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FILE PHOTO - A 3D printed Android mascot Bugdroid is seen in front of a Google logo in this illustration taken July 9, 2017. REUTERS/Dado Ruvic/IllustrationThomson Reuters

  • 22 flashlight and utility apps in Google Play were found to carry malicious adware.
  • The adware, dubbed LightsOut by security researchers, would spam Android phones with illegal advertisements, whether or not the app was in use.
  • Google Play has since removed all 22 apps.

Many security advocates tell Android users to only download apps from Google Play, the official store that Google operates for Android apps, in order to avoid viruses and spam. But even Google Play can fall victim to malicious code. 

Security researchers at the cybersecurity software company Check Point discovered a new adware, dubbed “LightsOut,” hiding in 22 different flashlight and utility apps on Google Play, according to a new report released by the company on Friday. Check Point estimates that the adware affected between 1.5 million and 7.5 million downloads.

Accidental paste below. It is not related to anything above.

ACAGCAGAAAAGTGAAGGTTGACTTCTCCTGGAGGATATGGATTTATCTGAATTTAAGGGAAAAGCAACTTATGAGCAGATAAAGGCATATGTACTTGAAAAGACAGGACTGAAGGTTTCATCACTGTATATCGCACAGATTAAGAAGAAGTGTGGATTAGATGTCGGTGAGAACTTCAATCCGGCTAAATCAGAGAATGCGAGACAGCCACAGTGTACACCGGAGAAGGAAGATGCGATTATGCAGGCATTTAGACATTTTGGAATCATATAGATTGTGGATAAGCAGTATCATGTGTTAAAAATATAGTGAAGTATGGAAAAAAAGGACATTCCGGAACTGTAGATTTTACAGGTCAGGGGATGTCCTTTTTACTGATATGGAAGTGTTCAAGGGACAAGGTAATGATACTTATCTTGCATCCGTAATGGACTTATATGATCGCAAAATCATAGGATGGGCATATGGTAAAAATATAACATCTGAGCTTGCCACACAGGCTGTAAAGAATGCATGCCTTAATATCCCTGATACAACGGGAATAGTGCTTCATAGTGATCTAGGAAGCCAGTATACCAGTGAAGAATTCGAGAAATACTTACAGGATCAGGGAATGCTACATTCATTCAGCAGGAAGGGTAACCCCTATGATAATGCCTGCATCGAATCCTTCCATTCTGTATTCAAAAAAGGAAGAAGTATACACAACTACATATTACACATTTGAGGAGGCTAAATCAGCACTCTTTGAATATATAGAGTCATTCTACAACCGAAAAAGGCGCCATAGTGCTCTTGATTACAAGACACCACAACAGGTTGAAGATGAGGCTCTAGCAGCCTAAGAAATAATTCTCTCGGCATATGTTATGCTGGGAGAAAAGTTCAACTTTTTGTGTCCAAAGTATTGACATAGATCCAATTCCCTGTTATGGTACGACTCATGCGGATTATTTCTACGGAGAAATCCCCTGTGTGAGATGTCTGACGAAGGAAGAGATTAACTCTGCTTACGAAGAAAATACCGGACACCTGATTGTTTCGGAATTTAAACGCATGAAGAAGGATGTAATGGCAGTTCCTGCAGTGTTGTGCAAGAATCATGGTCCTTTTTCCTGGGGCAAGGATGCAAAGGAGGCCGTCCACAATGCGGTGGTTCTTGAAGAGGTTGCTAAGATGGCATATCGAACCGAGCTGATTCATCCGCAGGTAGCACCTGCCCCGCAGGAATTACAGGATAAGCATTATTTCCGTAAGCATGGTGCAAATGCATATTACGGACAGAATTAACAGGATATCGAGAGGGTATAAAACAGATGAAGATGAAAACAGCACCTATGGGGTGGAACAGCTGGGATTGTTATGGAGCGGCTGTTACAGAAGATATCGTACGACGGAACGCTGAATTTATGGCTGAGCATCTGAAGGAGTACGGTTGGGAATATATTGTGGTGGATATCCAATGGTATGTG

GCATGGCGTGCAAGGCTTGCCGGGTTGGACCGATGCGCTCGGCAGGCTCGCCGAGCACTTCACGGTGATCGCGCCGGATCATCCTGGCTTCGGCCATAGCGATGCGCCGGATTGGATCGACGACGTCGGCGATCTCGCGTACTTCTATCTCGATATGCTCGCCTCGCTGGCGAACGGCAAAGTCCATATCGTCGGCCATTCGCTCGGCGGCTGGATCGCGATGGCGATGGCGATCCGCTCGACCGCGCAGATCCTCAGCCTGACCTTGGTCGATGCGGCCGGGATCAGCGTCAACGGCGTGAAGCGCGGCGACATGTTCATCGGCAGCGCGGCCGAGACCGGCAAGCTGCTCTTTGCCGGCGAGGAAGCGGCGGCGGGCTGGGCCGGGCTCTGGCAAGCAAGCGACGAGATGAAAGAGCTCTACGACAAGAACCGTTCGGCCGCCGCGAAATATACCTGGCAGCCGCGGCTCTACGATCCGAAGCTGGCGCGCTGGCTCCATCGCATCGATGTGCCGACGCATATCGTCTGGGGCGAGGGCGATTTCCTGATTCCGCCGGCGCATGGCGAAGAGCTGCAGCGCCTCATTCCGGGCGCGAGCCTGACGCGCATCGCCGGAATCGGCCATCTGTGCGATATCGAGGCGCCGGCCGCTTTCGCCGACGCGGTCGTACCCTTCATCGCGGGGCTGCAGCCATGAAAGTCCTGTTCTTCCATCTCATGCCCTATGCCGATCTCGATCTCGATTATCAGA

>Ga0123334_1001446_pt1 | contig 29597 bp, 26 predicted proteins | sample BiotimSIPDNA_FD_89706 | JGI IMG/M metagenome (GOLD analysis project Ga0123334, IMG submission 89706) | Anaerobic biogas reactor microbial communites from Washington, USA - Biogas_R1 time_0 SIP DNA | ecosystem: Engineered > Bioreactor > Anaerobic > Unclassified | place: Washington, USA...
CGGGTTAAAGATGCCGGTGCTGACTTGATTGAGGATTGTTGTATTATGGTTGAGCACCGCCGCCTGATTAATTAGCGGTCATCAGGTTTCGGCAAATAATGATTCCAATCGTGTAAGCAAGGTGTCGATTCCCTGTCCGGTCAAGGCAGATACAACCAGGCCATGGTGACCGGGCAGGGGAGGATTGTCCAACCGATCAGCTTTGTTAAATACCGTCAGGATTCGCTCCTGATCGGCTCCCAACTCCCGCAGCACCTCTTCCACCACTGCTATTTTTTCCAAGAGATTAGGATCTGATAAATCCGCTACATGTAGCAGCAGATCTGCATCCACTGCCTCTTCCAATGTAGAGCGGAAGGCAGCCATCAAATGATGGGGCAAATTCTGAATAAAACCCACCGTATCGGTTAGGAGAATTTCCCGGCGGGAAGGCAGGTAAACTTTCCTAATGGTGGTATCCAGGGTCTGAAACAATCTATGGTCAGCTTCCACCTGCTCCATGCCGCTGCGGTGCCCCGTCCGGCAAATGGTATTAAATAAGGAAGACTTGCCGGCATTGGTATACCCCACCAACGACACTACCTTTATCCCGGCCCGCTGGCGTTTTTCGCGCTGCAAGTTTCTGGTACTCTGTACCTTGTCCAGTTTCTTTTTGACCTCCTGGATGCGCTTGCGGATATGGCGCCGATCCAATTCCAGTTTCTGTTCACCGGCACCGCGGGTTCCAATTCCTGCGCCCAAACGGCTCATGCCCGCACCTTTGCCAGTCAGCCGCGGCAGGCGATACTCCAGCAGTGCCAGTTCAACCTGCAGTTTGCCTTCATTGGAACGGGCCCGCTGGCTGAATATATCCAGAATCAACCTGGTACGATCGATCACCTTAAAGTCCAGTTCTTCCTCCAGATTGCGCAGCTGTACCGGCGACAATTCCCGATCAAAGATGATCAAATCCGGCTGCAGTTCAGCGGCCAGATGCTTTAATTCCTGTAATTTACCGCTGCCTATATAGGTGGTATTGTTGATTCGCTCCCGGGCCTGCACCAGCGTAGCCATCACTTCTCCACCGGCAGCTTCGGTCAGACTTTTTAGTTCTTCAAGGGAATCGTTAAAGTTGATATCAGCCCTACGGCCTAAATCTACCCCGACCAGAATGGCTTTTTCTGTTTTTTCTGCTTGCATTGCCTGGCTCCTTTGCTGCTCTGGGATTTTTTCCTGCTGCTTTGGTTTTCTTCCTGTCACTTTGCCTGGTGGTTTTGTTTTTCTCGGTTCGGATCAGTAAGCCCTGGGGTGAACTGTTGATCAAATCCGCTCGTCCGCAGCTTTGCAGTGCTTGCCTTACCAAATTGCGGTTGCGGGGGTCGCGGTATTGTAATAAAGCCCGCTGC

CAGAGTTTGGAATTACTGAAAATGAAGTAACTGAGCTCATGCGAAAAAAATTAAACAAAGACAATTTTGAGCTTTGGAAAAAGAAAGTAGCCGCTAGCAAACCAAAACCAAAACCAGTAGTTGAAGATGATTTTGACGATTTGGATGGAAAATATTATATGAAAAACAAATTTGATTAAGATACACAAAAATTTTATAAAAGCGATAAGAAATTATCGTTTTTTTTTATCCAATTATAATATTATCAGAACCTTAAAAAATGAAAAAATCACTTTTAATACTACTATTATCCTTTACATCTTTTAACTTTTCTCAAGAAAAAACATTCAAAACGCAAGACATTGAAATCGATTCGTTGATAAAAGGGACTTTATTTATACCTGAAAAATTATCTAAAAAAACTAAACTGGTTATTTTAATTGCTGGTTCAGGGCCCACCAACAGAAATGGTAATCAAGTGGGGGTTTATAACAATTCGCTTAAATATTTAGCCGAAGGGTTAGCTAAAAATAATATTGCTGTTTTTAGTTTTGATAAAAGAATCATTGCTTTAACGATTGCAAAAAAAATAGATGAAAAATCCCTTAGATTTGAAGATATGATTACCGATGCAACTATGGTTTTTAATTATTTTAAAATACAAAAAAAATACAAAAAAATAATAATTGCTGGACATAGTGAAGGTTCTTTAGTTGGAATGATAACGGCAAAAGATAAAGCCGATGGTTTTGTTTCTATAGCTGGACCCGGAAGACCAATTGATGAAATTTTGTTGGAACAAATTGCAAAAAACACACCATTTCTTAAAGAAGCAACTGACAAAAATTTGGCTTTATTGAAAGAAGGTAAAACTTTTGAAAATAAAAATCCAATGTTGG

The apps have since been removed from Google Play, according to Check Point. Google did not respond to a request for comment. 

Much like pop-up ads of the 1990’s, LightsOut triggers ads on a user’s phone, even when the user isn’t in the app. These ads can be triggered by anything from a wi-fi connection, the end of a call, the plugging in of a charger, or locking of a screen, and continue to follow users even when they disable ads within the apps. 

Some users with the adware said they were “forced to press on ads to answer calls and perform other activities on their device.” according to Check Point. One user also reported seeing the ads after he had purchased an ad-free version of the app. 

While this type of adware is an illegal method of generating ad revenues, it’s not technically a virus, according to Check Point. The difference is that viruses self-replicate, whereas adware lives inside of the code for specific apps, and goes away once the app is deleted. 

The Next Smartphone by the BI Intelligence Research Team.
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